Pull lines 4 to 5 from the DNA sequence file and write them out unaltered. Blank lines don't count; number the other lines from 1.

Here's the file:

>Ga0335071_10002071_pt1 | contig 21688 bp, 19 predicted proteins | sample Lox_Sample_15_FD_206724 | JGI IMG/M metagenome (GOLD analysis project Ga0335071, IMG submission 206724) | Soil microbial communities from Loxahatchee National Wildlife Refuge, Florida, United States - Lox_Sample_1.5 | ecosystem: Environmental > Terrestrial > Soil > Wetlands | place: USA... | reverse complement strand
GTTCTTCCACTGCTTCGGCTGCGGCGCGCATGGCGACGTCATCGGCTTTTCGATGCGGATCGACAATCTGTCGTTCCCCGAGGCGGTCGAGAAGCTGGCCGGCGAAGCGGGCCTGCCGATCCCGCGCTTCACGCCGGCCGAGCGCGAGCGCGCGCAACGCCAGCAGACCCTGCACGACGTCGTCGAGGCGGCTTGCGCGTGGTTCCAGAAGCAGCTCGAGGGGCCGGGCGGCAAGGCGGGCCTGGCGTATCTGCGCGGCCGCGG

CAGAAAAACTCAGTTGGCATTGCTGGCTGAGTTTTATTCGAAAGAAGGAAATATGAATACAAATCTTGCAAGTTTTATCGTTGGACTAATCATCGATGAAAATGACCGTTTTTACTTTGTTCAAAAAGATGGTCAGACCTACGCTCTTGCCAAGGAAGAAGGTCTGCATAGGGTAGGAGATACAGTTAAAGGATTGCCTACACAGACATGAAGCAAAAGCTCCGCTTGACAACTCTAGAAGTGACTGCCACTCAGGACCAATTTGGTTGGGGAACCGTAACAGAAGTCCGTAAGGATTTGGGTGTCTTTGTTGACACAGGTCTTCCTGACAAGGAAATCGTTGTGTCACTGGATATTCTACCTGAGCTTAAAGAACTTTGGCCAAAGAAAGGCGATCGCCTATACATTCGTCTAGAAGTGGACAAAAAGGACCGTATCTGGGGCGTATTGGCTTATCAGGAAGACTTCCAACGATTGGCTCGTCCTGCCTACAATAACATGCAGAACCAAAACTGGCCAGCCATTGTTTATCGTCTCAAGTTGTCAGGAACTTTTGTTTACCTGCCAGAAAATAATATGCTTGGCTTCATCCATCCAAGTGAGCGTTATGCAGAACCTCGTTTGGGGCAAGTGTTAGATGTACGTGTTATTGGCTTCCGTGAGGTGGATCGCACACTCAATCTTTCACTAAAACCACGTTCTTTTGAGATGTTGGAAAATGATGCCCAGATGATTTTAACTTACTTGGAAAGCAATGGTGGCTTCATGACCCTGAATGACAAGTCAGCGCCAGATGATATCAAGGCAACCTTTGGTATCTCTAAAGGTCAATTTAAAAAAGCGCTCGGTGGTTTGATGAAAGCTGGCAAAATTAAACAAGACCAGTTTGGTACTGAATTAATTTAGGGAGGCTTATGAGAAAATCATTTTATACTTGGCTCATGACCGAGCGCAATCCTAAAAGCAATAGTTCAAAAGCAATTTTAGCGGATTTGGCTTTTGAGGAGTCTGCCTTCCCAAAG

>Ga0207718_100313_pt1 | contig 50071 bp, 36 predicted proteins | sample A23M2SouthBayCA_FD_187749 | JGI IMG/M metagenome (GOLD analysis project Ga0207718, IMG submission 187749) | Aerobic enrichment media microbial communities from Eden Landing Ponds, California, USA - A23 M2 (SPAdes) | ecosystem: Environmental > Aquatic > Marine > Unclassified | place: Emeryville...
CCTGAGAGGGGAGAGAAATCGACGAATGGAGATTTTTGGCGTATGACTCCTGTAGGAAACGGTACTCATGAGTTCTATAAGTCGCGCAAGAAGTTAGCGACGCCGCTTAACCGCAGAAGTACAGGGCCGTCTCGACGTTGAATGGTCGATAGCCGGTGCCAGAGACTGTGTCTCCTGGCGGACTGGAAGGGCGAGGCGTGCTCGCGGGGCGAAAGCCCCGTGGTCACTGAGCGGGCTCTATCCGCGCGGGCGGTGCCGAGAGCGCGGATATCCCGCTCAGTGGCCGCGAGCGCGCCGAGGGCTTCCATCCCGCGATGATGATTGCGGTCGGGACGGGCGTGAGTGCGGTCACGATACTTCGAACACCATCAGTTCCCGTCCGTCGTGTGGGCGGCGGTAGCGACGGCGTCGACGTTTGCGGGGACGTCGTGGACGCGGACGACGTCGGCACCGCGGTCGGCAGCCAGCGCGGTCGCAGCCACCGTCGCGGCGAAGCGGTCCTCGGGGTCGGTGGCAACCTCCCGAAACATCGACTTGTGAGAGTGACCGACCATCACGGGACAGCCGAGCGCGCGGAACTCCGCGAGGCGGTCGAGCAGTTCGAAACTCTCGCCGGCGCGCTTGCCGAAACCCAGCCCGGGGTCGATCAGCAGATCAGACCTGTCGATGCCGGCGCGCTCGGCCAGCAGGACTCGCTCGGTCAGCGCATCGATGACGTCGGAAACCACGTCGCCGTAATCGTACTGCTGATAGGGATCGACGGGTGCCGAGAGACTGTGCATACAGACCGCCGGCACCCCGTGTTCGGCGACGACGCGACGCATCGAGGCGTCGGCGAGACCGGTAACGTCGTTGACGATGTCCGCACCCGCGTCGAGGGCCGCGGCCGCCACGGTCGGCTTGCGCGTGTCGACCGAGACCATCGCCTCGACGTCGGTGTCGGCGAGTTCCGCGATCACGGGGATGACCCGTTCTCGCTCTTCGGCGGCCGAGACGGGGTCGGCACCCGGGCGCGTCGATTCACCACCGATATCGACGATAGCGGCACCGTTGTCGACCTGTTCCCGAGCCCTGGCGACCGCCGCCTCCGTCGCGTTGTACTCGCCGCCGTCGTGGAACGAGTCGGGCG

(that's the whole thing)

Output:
>Ga0207718_100313_pt1 | contig 50071 bp, 36 predicted proteins | sample A23M2SouthBayCA_FD_187749 | JGI IMG/M metagenome (GOLD analysis project Ga0207718, IMG submission 187749) | Aerobic enrichment media microbial communities from Eden Landing Ponds, California, USA - A23 M2 (SPAdes) | ecosystem: Environmental > Aquatic > Marine > Unclassified | place: Emeryville...
CCTGAGAGGGGAGAGAAATCGACGAATGGAGATTTTTGGCGTATGACTCCTGTAGGAAACGGTACTCATGAGTTCTATAAGTCGCGCAAGAAGTTAGCGACGCCGCTTAACCGCAGAAGTACAGGGCCGTCTCGACGTTGAATGGTCGATAGCCGGTGCCAGAGACTGTGTCTCCTGGCGGACTGGAAGGGCGAGGCGTGCTCGCGGGGCGAAAGCCCCGTGGTCACTGAGCGGGCTCTATCCGCGCGGGCGGTGCCGAGAGCGCGGATATCCCGCTCAGTGGCCGCGAGCGCGCCGAGGGCTTCCATCCCGCGATGATGATTGCGGTCGGGACGGGCGTGAGTGCGGTCACGATACTTCGAACACCATCAGTTCCCGTCCGTCGTGTGGGCGGCGGTAGCGACGGCGTCGACGTTTGCGGGGACGTCGTGGACGCGGACGACGTCGGCACCGCGGTCGGCAGCCAGCGCGGTCGCAGCCACCGTCGCGGCGAAGCGGTCCTCGGGGTCGGTGGCAACCTCCCGAAACATCGACTTGTGAGAGTGACCGACCATCACGGGACAGCCGAGCGCGCGGAACTCCGCGAGGCGGTCGAGCAGTTCGAAACTCTCGCCGGCGCGCTTGCCGAAACCCAGCCCGGGGTCGATCAGCAGATCAGACCTGTCGATGCCGGCGCGCTCGGCCAGCAGGACTCGCTCGGTCAGCGCATCGATGACGTCGGAAACCACGTCGCCGTAATCGTACTGCTGATAGGGATCGACGGGTGCCGAGAGACTGTGCATACAGACCGCCGGCACCCCGTGTTCGGCGACGACGCGACGCATCGAGGCGTCGGCGAGACCGGTAACGTCGTTGACGATGTCCGCACCCGCGTCGAGGGCCGCGGCCGCCACGGTCGGCTTGCGCGTGTCGACCGAGACCATCGCCTCGACGTCGGTGTCGGCGAGTTCCGCGATCACGGGGATGACCCGTTCTCGCTCTTCGGCGGCCGAGACGGGGTCGGCACCCGGGCGCGTCGATTCACCACCGATATCGACGATAGCGGCACCGTTGTCGACCTGTTCCCGAGCCCTGGCGACCGCCGCCTCCGTCGCGTTGTACTCGCCGCCGTCGTGGAACGAGTCGGGCG